@[simp] theorem list.sum_repeat : ∀ (a : β) (n : ℕ), (list.repeat a n).sum = n • a is the function that leads into it. It is in algebra.group_power, while map_const is in list.basic. I am not sure why that rewriting is happening considering I had not imported any of the algebra files myself. The only import I have is data.rat. I guess this means that every file in the project can extend the namespace in such a manner.

Hmmm...definitely not what I expected. I expected that imports would be the main mechanism of information exchange between modules, but these extension definitions seem to be entirely separate from that. I am not sure if the manual said anything about this.

view this post on Zulip Johan Commelin (Oct 15 2019 at 13:53):

It's really powerful!

view this post on Zulip Marc Huisinga (Oct 15 2019 at 13:56):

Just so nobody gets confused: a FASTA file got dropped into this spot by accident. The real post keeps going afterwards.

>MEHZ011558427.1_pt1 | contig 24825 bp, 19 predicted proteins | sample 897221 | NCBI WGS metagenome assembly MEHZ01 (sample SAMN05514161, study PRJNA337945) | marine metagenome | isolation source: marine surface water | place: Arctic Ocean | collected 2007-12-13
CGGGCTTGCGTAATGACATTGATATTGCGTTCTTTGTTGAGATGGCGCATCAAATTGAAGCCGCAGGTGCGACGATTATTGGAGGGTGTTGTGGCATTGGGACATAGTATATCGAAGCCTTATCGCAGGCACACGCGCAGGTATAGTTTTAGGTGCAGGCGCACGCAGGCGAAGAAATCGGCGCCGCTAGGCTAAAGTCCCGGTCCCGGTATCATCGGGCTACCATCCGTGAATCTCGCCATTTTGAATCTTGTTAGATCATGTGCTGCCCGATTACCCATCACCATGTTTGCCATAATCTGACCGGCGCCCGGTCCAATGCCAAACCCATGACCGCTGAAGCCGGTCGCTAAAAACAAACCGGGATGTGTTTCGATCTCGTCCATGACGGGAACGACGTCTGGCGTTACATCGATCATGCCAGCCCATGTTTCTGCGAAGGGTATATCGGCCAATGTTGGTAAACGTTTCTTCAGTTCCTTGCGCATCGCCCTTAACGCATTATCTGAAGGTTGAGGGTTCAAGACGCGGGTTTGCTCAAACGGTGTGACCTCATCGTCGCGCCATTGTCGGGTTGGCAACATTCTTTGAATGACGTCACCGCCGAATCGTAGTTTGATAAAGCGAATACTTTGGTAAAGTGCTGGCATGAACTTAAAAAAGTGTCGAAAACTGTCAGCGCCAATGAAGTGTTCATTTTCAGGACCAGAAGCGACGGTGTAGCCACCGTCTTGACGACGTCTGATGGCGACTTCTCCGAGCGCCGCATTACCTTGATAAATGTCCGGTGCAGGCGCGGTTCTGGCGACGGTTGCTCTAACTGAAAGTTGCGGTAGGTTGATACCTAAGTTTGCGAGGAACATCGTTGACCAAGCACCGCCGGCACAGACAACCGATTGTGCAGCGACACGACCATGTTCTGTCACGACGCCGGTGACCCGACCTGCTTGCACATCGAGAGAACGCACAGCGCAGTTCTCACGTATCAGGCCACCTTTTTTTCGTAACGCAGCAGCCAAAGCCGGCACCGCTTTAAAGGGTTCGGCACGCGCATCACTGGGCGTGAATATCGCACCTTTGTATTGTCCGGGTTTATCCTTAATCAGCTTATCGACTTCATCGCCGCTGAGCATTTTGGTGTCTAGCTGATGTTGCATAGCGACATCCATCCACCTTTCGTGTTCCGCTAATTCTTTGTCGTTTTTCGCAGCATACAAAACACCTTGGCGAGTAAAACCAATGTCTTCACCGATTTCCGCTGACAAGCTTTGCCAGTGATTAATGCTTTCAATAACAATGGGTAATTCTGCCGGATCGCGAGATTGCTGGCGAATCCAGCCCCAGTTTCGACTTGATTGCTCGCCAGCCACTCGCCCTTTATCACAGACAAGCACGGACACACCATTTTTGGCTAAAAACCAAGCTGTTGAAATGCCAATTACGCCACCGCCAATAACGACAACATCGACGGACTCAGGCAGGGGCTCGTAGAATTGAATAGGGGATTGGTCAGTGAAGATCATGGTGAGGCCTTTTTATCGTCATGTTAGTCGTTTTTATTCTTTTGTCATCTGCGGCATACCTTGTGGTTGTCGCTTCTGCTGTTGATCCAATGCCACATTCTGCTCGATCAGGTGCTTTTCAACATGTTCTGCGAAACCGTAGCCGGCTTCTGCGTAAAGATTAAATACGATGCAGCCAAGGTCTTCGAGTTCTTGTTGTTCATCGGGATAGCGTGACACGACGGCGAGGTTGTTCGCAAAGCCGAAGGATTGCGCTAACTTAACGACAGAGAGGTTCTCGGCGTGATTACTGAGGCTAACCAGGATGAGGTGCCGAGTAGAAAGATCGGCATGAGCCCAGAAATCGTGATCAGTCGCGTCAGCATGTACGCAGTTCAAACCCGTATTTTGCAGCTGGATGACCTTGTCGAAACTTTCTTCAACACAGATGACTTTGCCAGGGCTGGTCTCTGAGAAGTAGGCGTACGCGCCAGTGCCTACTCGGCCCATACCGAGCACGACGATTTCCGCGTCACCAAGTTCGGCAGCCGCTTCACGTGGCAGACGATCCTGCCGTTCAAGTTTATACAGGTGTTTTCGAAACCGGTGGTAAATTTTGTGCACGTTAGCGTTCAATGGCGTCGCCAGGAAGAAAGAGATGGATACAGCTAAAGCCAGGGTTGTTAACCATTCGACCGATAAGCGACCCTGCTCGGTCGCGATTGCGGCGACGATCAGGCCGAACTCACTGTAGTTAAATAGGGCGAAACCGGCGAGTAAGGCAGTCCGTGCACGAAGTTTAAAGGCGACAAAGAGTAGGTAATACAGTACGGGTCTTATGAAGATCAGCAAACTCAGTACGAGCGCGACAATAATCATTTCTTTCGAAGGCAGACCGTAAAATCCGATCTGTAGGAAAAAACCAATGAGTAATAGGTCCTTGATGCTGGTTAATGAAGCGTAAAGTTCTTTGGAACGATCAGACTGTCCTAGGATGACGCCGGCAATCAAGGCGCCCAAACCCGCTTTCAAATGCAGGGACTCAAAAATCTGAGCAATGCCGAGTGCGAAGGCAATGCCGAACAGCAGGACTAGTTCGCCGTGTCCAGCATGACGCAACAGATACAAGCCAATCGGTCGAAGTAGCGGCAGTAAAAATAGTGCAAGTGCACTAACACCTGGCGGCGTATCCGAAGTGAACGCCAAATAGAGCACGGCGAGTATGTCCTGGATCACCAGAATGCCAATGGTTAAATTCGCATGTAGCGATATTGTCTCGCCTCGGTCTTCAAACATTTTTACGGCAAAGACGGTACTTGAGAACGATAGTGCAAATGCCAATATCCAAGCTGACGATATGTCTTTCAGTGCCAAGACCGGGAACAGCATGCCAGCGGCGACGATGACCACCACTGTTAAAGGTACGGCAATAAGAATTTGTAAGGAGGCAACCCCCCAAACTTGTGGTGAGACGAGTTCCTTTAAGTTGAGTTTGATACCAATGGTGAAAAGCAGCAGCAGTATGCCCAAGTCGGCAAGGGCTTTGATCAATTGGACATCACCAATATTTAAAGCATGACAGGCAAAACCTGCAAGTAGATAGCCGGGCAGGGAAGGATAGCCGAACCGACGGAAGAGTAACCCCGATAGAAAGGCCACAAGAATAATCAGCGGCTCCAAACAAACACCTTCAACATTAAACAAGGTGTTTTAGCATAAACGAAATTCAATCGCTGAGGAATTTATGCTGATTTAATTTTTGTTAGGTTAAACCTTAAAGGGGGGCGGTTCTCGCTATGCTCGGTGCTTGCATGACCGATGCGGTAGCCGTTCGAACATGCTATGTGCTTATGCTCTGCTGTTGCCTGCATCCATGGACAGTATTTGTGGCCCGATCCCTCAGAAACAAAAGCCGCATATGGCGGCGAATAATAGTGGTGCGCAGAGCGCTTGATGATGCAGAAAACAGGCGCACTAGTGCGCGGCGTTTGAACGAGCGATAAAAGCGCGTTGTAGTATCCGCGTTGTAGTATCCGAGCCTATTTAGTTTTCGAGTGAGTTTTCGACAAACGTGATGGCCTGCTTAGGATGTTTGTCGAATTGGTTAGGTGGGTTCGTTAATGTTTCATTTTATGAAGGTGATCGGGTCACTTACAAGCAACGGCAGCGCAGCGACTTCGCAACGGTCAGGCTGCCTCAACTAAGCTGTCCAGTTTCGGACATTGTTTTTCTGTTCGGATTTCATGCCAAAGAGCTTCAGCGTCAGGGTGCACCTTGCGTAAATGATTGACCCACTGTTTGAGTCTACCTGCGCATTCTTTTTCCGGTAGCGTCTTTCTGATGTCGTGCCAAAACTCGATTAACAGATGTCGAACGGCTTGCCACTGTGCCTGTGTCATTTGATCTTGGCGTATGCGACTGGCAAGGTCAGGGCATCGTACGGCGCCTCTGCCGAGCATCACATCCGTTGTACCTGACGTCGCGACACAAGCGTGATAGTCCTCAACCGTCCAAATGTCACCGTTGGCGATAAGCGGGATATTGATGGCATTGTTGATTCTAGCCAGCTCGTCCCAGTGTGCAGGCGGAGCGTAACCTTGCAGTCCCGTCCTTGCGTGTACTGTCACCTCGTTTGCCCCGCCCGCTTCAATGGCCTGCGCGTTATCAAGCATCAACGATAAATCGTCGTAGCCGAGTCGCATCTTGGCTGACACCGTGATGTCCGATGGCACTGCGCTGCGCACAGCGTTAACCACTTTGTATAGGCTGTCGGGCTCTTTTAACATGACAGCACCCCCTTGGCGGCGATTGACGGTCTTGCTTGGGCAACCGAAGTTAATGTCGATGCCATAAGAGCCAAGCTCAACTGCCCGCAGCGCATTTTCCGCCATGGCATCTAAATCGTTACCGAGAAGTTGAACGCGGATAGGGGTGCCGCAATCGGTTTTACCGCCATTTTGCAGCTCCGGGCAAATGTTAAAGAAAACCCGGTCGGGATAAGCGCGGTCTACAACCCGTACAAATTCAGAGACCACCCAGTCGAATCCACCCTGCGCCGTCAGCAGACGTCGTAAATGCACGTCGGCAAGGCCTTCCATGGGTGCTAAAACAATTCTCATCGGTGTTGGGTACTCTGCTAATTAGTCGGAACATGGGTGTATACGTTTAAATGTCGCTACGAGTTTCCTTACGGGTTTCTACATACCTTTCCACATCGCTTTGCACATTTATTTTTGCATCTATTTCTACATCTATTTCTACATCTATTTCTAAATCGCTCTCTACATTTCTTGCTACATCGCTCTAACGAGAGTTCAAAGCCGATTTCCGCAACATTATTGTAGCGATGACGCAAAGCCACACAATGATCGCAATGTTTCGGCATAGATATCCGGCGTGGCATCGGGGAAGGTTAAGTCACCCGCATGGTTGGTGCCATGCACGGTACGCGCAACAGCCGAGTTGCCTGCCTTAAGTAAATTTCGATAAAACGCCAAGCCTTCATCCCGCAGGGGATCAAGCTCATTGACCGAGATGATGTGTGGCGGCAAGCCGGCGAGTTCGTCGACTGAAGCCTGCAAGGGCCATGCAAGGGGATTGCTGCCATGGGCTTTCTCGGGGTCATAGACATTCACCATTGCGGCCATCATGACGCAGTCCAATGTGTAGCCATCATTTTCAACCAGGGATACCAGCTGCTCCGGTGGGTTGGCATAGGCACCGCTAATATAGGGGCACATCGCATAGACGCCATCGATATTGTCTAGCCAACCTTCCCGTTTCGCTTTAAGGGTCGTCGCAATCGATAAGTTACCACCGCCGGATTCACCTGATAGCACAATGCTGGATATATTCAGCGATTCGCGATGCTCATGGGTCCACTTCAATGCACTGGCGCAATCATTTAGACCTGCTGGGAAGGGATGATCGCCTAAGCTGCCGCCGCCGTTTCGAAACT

maybe some file you imported also imports the algebra files.

view this post on Zulip Marc Huisinga (Oct 15 2019 at 13:57):

at least according to TPIL, simp only uses tagged lemmas from files that have been imported (https://leanprover.github.io/theorem_proving_in_lean/tactics.html#using-the-simplifier, "Once the attribute is applied, however, there is no way to remove it; it persists in any file that imports the one where the attribute is assigned.")

view this post on Zulip Marko Grdinić (Oct 15 2019 at 14:06):

I guess data.rat must be importing them then at some point.

view this post on Zulip Marko Grdinić (Oct 15 2019 at 14:53):

Here is an easier way of implementing the above function.

theorem list.eq.repeat (c : rat) (l : list rat) : list.sum (list.map (fun _, c) l) = c * list.length l :=
by { simp, rw add_monoid.smul_eq_mul _ c, ring }

All my difficulty here was not really understanding the difference between monoidal and regular multiplication. One can use add_monoid.smul_eq_mul to go between the two.